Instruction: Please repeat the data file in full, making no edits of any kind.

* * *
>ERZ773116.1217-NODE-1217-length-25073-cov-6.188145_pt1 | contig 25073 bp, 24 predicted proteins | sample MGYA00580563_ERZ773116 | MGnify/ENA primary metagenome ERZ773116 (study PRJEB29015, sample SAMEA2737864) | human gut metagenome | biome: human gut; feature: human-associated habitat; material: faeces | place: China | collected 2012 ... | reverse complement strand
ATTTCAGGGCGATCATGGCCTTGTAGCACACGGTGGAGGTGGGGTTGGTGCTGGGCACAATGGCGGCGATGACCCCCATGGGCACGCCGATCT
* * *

>ERZ773116.1217-NODE-1217-length-25073-cov-6.188145_pt1 | contig 25073 bp, 24 predicted proteins | sample MGYA00580563_ERZ773116 | MGnify/ENA primary metagenome ERZ773116 (study PRJEB29015, sample SAMEA2737864) | human gut metagenome | biome: human gut; feature: human-associated habitat; material: faeces | place: China | collected 2012 ... | reverse complement strand
ATTTCAGGGCGATCATGGCCTTGTAGCACACGGTGGAGGTGGGGTTGGTGCTGGGCACAATGGCGGCGATGACCCCCATGGGCACGCCGATCT